Editors’ note: This is part 3 of a three-part series on environmental monitoring. Part 1, which explored the first steps in implementing a cleaning/sanitation process, was published in the August/September 2020 issue of FQ&S, and part 2, which reviewed sanitation recommendations after receiving an out-of-specification microbiological result, was published in the December 2020/January 2021 issue.
This is part 3 of a three-part series discussing the link between environmental monitoring and sanitation. In part 2, we provided root cause investigation’s information on equipment and, in this part, we’ll continue to discuss root cause investigations, turning our attention to clean-in-place (CIP) systems.
CIP System Types
There are two basic types of CIP systems:
1. Single-use systems: Typically, this is one tank where the CIP solution is used and then replaced with a fresh solution. An example of a single-use system is a pasteurizer wherein solutions are used a single time to reduce the contamination risk.
2. Re-use systems: In this system, multiple tanks use the wash solution repeatedly to clean multiple circuits. Re-use systems have a higher initial capital cost but may allow for shorter CIP run times or they can be set up to wash two different circuits at the same time, using two supply pumps. Multiple tank re-use systems can lower water and energy cost by having the cleaning chemicals stored in one or two tanks and fresh water for final rinsing in another. A final tank, the reclaim tank, stores the spent post-rinse water after the alkaline wash and may be used as the prerinse water for the next CIP circuit.
CIP systems can be time-based or conductivity- based, which measures chemical concentrations. Time-based controls are simplified in that they receive a signal from the CIP controller and the pumps run for a specified time. The pumps deliver the same volume every cycle regardless of demand.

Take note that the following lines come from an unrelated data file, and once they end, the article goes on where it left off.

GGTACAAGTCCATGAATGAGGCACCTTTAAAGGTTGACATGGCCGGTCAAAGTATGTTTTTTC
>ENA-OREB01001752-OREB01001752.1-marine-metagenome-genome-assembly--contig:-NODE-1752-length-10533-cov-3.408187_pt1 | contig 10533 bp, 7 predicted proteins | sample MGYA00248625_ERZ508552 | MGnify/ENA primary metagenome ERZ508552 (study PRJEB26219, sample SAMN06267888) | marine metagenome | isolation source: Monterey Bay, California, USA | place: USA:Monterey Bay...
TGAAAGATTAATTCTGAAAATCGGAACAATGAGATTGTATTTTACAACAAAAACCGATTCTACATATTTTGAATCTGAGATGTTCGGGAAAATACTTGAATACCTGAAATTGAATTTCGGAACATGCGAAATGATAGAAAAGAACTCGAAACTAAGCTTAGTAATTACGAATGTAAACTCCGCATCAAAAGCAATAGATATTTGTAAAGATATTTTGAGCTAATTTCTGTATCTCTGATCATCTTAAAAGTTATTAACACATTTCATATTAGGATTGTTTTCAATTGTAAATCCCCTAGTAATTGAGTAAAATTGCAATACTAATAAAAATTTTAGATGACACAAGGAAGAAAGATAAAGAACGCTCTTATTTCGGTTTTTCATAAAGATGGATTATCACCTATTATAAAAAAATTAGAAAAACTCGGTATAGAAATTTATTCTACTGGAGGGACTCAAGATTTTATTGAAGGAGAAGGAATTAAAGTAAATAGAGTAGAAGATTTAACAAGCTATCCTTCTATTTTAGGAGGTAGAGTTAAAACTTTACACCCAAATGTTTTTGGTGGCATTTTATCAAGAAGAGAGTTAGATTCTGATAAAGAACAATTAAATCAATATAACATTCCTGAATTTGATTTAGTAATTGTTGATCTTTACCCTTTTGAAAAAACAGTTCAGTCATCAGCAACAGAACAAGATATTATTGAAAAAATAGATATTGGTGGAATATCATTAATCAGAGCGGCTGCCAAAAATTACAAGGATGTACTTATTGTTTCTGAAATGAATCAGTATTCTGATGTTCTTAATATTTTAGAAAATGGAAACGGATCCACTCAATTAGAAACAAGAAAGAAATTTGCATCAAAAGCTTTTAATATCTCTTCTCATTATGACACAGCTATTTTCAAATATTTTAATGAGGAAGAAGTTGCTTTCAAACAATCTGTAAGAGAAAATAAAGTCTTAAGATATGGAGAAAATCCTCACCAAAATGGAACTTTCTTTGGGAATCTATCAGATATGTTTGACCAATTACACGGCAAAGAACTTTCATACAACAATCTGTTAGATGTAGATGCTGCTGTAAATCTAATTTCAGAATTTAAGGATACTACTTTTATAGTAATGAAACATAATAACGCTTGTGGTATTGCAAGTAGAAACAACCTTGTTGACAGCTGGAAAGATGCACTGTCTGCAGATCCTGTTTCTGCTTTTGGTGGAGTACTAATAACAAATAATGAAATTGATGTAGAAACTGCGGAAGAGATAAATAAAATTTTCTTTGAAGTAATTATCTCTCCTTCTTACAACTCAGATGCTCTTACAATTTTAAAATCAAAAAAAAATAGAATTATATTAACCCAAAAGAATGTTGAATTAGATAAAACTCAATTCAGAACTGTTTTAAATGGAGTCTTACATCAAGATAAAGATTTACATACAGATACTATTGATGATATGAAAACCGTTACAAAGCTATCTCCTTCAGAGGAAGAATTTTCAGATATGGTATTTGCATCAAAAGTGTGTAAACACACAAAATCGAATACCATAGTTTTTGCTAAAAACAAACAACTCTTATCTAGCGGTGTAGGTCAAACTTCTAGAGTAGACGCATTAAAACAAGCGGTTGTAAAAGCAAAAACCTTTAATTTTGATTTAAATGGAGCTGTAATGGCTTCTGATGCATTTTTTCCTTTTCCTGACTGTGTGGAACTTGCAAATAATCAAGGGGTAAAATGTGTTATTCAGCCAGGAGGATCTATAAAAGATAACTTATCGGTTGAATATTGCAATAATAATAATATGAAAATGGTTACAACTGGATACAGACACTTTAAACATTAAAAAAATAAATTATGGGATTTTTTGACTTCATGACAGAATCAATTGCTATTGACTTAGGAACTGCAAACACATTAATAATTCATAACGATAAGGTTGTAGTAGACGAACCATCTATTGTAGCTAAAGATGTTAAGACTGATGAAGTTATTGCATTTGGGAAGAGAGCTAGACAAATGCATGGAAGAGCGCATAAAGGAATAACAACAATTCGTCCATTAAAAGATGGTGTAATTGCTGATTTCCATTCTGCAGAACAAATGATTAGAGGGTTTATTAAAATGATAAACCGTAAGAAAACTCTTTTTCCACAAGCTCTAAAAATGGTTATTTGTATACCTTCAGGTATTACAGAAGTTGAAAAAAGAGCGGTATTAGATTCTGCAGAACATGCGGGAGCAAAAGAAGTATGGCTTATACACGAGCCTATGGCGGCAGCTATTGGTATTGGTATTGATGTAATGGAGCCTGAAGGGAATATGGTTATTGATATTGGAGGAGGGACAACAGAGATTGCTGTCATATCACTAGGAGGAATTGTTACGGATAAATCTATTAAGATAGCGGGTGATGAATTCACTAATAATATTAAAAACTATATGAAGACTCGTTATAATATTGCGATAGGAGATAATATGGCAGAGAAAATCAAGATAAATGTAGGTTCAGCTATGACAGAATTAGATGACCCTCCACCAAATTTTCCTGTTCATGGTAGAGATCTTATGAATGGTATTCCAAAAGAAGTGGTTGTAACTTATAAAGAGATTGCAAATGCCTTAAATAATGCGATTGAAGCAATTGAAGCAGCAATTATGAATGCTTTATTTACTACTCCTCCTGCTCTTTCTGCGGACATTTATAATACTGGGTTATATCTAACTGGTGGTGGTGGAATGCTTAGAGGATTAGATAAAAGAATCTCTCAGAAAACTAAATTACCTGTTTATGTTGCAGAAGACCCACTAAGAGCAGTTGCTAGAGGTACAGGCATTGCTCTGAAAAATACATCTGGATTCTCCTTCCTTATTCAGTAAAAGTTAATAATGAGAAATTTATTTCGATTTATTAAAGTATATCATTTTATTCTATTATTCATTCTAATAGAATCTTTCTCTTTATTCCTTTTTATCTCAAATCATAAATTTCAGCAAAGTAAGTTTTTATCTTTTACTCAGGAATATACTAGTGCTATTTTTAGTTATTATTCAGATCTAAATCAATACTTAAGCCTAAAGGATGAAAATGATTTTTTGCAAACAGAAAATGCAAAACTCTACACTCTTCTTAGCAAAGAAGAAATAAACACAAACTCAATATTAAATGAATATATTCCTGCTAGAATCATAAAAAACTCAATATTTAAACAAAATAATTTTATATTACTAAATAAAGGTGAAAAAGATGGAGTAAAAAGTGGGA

CIP: Less Is More. The objective of a CIP system is to clean the interior of an enclosed stand-alone vessel and its fittings (tanks, spiral freezers, mixers, blenders) or multiple closed-system vessels within processing line(s) and their connecting pipework. The substantive goal being, counterintuitively, less—less workforce, less water, less disassembly, less downtime, fewer chemical accidents, less chemical waste, and lower operating costs.
Mechanical Action (or, in the CIP World, “Flow”). In part 1 of this series, a “Sinner’s circle” was described that identified the four factors needed for cleaning/sanitation: mechanical action, temperature, time, and chemical concentration. As one factor is altered (decreased or increased), the others are adjusted to compensate. In manual cleaning, mechanical action is created through scrubbing, water sprays, and foaming. In CIP, mechanical action is produced by flowing liquids (flow) to create turbulence, which, in turn, generates convection (energy transfer by mass motion of molecules). Convective energy is more efficient at removing soils because the surface soil’s adhesive force is often less than the force of convective energy (flow plus temperature), leading to the soils being released from the surface more quickly and with a lower temperature and fewer chemicals than when exposed to conductive energy (energy transfer by direct exposure) or temperature and chemicals exposure via soaking. Or, said another way, the amount of time, temperature, and chemicals can be reduced (or their effect is amplified) when flow is present.
How Is Flow Rate Calculated? Flow rates are calculated by two factors:
- Pipe diameter and configuration: This is the largest pipe size diameter in the circuit and flow requirements for all spray devices in the line. Pipe diameters are a critical consideration because they must be completely filled and the solution velocity high enough to produce turbulent flow during both cleaning and sanitizing. While this may sound easy, piping can be a dizzying maze, causing missed diameter size changes.
- Spray balls: Each spray ball will have a gallon/minute rating. If there are four in a line each rated 40 gal/min, the pump for that line will need to deliver 160 gal/min.
What Are Minimum Flow Rates? The minimum flow rate necessary for effective turbulent flow is 5 feet/second. To put this into perspective, it is similar to wiping down a counter with a cloth, therefore highlighting the synergistic attributes when convective flow is applied. Nevertheless, even under the best circumstances, there are areas these flow rates are unlikely to reach—notably at dead ends, 90-degree corners, fissures, and cracks.